Economic statistics show that the coronavirus shock has put a brake on the growth of the Japanese economy.
The preliminary report on real gross domestic product (GDP) for the January-March period marked an annualized 3.4% decline from the previous quarter.
Although the rate of decline shrank compared to that in the previous quarter, which was affected by the consumption tax rate hike, GDP contracted for the second consecutive quarter for the first time in about four years.
Economic activities have been sluggish since late February, when calls urging people to avoid going out or holding events began to spread. Since the government declared a state of emergency in April, the economic situation has worsened further. It is important that both the public and private sectors take every possible measure to prevent the economy from falling into a serious business slump.
According to GDP data for the January-March quarter, both domestic and external demand appeared to have completely collapsed.
In addition to consumer spending and capital investment — two pillars of domestic demand — housing investment also recorded negative growth for the second consecutive quarter.
The spread of the new coronavirus may have dampened consumer and business sentiment.
As for external demand, exports declined sharply at an annualized rate of more than 20%. Demand for semiconductor manufacturing equipment and automobiles decreased in China, the epicenter of the outbreak, and elsewhere. The sharp drop in spending by foreign visitors in Japan, which is statistically counted as exports, also contributed to the decline.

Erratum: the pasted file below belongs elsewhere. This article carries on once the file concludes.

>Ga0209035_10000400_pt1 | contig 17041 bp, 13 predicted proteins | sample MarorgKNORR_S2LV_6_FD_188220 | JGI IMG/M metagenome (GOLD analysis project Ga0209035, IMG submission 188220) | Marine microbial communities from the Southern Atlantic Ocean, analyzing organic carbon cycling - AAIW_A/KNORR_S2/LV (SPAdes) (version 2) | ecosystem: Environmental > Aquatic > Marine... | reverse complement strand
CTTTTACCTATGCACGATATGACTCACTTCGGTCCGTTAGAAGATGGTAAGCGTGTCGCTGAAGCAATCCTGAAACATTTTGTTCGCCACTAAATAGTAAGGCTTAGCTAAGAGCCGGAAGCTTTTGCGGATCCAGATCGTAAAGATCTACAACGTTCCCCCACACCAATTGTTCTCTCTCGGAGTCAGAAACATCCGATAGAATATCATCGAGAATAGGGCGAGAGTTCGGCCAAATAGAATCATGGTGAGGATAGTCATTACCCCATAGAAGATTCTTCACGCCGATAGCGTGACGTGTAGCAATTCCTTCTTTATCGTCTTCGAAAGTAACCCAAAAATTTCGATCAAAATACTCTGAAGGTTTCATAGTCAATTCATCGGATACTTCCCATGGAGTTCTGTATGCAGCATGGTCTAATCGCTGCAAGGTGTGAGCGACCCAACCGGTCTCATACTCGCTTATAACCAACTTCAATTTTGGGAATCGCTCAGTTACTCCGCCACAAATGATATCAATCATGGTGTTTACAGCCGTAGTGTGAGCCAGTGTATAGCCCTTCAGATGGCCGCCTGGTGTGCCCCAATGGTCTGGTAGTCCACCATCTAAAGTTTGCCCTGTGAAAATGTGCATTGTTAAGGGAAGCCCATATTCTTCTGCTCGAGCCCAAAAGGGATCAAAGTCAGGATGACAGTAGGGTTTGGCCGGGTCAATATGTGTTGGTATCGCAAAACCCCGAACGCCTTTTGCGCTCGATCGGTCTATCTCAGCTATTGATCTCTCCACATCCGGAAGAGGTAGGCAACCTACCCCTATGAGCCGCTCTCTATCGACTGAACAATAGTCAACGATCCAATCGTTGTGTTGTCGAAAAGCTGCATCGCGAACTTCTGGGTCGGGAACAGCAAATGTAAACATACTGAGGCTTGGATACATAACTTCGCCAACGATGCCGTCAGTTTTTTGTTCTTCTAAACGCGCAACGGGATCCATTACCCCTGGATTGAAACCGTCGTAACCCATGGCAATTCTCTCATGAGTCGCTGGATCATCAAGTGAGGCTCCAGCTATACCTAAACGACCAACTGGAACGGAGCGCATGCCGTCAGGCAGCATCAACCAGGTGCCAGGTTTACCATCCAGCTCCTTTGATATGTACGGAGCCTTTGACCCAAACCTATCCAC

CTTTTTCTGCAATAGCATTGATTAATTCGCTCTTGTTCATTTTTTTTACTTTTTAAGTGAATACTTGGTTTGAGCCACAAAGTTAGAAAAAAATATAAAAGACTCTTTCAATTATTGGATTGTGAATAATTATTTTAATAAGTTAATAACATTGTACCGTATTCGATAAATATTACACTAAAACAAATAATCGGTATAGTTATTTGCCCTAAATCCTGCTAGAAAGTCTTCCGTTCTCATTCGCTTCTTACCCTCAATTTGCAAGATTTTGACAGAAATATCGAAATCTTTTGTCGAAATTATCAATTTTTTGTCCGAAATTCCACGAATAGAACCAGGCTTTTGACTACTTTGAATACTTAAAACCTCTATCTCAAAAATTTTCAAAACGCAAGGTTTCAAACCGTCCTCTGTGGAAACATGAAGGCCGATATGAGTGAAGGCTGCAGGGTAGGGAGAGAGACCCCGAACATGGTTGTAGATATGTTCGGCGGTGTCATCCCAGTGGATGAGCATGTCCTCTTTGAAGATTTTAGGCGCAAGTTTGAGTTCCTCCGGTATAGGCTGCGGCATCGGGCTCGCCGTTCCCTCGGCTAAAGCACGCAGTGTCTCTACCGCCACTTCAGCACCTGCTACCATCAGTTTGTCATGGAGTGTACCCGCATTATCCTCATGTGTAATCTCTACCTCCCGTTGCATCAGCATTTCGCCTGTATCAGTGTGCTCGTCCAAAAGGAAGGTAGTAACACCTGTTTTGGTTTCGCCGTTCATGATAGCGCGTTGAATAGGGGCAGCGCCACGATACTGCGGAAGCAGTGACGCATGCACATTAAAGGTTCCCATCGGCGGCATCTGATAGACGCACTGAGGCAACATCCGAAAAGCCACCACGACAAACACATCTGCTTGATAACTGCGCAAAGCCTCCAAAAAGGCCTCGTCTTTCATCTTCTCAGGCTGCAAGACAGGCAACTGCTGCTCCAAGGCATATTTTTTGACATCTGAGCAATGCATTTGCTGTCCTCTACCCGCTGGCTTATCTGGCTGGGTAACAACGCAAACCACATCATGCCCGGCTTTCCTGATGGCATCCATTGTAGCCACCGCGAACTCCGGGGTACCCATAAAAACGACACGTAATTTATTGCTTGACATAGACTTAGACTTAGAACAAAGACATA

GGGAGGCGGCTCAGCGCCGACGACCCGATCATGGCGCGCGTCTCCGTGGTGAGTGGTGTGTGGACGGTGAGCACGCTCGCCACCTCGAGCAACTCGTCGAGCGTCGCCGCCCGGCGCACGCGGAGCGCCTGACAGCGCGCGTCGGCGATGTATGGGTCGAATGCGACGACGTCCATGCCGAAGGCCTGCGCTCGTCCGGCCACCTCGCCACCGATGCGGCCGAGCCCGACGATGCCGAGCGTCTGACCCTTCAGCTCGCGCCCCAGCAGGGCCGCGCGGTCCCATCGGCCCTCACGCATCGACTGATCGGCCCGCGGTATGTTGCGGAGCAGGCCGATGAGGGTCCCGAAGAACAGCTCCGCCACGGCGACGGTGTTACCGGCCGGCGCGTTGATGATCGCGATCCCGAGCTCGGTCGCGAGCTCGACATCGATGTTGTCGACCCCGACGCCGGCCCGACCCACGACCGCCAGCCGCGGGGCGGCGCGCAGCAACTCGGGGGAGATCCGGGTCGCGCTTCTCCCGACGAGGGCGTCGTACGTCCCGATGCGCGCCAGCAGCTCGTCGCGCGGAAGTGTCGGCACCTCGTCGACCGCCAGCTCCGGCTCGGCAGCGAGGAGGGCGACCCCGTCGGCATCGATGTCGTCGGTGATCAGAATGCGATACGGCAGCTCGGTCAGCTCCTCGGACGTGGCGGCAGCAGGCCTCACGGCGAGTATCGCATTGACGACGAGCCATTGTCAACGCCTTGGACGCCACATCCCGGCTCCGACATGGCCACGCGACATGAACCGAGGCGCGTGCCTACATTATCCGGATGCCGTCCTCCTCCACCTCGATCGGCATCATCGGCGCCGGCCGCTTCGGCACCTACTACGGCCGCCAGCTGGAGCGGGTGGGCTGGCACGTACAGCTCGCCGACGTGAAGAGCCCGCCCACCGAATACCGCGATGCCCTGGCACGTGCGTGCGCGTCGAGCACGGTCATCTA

With restrictions imposed on travel to Japan from overseas, as well as calls for people to avoid going out and businesses to limit operations, a temporary decline in GDP was unavoidable to some extent.
However, it is vital to prepare for a long battle in the fight against infections. Continuous efforts must be made to bring the economy closer to normal on the premise of coexistence with the coronavirus.
The most important point is the trend in personal consumption, which accounts for more than 50% of GDP. If the reluctance to buy products is prolonged due to uncertainty over the future, there is a fear that the economy could return to deflation. Further deterioration of consumer sentiment must be avoided by protecting employment and wages.
Each industry group has presented guidelines for the resumption of operations.
People are being urged not to dine out in large groups and chairs are being arranged so that diners are sat side by side. Retailers are asking customers to stand at a safe distance from others when lining up at cash registers and encouraging the use of cashless payment services. Consumers also are asked to get used to a “new normal.”
Some areas of consumption are growing amid the spread of infections, such as online shopping and food delivery services. It is hoped that the crisis will provide an opportunity to stimulate new demand.
Establishing a reliable medical system is essential for sustainable economic activities. Although the number of new coronavirus cases is on the decline, it is necessary to remain vigilant against the second and third waves of infection, and promote the expansion of polymerase chain reaction testing and the provision of a sufficient number of hospital beds.
— The original Japanese article appeared in The Yomiuri Shimbun on May 19, 2020.